Sometimes bad things come in threes, but not this time. Allow me to offer a triple-helping of good news: There are new Canadian gold producers on the horizon in three provinces. I am writing, of course, about the new Detour Lake, Ming and La Ronge projects that have reached the development point.
First up is the Detour Lake project in the Abitibi Greenstone Belt, north of Timmins, ON. It belongs to Toronto-based Detour Gold, which purchased the property in early 2007. The former gold mine produced over 1.75 million oz between 1983 and 1999 by both open pit and underground means.
Now Detour Gold says it has agreed to purchase long lead-time equipment for the mill at Detour Lake. That sounds like a development commitment to me. FLSmidth Minerals has been awarded the contract for a 1,525×2,870-cm gyratory crusher, two 6×11-m semi-autogenous (SAG) mills and two 8×12-metre ball mills. ABB Switzerland will supply eight drive systems for the two grinding lines. Delivery has been requested for the second half of 2011.
Detour Gold is awaiting the necessary permits with an early 2013 production date in mind. The operation will mine and mill 55,000 t/d of ore to produce 600,000 oz/y of gold, making it one of the largest gold mines in North American, says the company. The feasibility study is due to be completed by the end of Q2 2010.
Golden Band Resources of Saskatoon continues to advance development at is La Ronge project where gold production is expected by the end of the year. Underground development on the 1355 and 1340 levels is well underway to ready them for initial ore production. Work is also underway to bring electricity to the Jolu mill in time for start-up. Meanwhile the final touches are being put on the drawings for refurbishment and expansion of the mill. The company is planning a 70,000 oz/y open pit operation.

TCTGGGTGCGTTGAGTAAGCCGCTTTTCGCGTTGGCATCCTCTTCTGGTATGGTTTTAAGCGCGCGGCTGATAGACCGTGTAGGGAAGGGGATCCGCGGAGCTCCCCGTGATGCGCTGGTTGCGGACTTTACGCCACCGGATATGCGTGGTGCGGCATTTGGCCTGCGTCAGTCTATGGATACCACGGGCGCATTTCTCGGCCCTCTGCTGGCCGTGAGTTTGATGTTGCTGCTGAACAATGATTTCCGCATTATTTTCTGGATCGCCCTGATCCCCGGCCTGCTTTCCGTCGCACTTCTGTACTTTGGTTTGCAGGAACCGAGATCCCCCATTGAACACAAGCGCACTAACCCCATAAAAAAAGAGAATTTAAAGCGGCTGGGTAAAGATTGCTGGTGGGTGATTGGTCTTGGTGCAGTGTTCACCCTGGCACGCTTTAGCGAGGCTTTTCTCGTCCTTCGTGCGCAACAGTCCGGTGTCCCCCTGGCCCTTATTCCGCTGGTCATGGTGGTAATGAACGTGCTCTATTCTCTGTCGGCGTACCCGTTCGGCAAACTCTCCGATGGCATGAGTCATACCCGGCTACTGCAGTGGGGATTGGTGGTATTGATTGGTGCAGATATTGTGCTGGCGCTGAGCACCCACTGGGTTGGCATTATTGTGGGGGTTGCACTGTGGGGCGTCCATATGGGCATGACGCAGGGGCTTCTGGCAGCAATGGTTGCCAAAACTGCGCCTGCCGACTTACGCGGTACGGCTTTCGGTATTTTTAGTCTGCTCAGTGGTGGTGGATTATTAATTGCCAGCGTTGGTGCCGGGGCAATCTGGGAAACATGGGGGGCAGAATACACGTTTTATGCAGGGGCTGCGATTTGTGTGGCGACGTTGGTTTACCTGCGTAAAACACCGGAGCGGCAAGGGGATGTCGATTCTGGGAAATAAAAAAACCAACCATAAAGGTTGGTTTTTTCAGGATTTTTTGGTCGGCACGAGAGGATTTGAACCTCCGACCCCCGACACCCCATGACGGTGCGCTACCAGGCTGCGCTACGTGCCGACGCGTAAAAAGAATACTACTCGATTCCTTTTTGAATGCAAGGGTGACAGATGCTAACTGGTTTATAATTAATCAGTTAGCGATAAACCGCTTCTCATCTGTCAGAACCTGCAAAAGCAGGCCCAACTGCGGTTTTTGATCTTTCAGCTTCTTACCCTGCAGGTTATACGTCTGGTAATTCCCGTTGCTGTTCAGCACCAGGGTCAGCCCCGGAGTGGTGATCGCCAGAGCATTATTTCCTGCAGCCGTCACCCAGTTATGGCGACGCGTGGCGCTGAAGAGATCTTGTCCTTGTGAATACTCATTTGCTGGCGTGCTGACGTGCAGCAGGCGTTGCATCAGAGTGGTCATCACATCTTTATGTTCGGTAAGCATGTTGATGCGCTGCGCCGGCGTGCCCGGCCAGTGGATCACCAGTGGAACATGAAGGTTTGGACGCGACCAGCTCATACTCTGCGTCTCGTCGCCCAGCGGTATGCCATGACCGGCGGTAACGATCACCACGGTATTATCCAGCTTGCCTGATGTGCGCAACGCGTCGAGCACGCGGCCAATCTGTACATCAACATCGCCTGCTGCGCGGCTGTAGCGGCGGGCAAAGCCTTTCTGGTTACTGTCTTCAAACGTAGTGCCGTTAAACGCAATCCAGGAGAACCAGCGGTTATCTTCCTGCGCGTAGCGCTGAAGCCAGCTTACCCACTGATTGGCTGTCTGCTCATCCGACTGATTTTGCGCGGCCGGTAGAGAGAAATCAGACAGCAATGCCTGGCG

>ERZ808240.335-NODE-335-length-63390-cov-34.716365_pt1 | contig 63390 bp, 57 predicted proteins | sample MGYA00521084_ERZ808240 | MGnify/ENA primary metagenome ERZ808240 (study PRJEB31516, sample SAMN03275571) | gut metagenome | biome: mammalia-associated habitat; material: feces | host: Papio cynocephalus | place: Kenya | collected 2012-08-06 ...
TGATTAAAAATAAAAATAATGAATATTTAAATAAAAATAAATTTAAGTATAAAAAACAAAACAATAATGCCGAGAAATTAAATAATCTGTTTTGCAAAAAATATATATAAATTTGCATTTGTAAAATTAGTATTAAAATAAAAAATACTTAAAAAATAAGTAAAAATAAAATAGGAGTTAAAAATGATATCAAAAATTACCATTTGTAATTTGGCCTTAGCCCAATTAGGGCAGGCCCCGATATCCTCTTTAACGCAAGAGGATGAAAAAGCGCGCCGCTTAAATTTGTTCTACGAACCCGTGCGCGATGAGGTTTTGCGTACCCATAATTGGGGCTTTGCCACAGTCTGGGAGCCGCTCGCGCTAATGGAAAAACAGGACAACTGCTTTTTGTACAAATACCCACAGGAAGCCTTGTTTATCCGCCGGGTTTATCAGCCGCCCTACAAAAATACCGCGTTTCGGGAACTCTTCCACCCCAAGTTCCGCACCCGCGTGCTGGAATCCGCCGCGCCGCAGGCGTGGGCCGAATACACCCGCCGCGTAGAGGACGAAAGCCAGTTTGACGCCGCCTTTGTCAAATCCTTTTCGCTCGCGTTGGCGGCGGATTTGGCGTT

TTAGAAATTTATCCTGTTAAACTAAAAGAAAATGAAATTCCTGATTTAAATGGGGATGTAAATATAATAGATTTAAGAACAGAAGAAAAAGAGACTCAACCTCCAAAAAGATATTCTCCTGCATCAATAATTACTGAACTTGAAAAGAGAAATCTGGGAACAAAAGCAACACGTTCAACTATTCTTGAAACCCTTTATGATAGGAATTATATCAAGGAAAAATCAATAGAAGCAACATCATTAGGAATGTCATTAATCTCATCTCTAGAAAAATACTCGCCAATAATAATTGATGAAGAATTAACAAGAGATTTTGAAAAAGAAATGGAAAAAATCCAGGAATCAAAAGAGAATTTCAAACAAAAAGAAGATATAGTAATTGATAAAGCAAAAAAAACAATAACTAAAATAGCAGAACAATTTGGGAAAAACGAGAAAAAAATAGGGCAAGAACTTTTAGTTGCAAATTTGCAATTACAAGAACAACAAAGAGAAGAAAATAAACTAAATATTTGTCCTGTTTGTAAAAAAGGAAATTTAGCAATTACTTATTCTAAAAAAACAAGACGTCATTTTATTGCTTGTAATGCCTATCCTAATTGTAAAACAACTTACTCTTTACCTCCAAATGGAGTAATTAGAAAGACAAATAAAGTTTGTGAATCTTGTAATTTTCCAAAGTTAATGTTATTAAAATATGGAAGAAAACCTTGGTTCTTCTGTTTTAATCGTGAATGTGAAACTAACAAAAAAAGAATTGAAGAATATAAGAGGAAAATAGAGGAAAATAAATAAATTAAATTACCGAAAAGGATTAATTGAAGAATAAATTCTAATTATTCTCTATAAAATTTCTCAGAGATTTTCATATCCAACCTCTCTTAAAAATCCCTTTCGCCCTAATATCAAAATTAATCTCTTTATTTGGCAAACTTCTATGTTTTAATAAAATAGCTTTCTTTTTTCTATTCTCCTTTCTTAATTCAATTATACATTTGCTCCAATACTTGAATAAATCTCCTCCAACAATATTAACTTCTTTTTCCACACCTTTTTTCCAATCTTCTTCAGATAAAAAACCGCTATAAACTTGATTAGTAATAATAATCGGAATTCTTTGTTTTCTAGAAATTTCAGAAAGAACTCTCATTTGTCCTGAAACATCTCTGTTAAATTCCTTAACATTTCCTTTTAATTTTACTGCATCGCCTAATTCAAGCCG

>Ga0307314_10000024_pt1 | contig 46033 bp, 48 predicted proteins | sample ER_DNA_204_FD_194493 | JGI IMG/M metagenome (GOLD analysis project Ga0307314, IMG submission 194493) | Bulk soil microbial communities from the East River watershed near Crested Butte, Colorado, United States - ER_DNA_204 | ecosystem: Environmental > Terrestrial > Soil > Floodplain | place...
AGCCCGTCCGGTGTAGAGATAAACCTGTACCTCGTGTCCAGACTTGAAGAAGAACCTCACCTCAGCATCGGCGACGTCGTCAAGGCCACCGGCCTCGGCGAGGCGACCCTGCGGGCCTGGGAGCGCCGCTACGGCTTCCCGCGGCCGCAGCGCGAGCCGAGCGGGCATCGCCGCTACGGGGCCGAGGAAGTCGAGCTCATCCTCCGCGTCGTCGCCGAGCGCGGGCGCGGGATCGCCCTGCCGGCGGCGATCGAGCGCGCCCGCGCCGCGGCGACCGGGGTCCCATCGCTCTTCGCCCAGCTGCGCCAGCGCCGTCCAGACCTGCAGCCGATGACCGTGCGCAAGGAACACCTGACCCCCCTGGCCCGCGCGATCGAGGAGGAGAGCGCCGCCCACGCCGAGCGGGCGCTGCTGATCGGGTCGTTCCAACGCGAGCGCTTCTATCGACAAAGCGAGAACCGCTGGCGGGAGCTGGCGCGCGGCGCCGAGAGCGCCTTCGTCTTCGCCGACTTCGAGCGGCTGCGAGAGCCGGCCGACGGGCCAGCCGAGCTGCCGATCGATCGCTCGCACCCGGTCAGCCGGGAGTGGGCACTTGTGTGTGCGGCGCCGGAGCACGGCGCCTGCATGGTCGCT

On Newfoundland’s Baie Verte Peninsula, Rambler Metals and Mining of London, UK, has submitted the environmental registration for the Ming gold-copper project. Rambler acquired the Nugget Pond gold mill (which it is expanding) in 2009, and it has ordered long lead-time equipment. The company hopes to begin construction in Q3 2010 and production in 2011. Two years ago Rambler dewatered the old Ming mine and began preproduction development in the 1807 zone.
Well, technically Ming could be considered a copper mine, but for the sake of this editorial, I am stretching the definition of “gold mine”. In my defence, I offer Rambler’s plan to re-examine the potential of the former Nugget Pond gold mine.
So there we have it – three new gold mines spread around the country. Big or small, they will be welcome additions to Canadian gold production.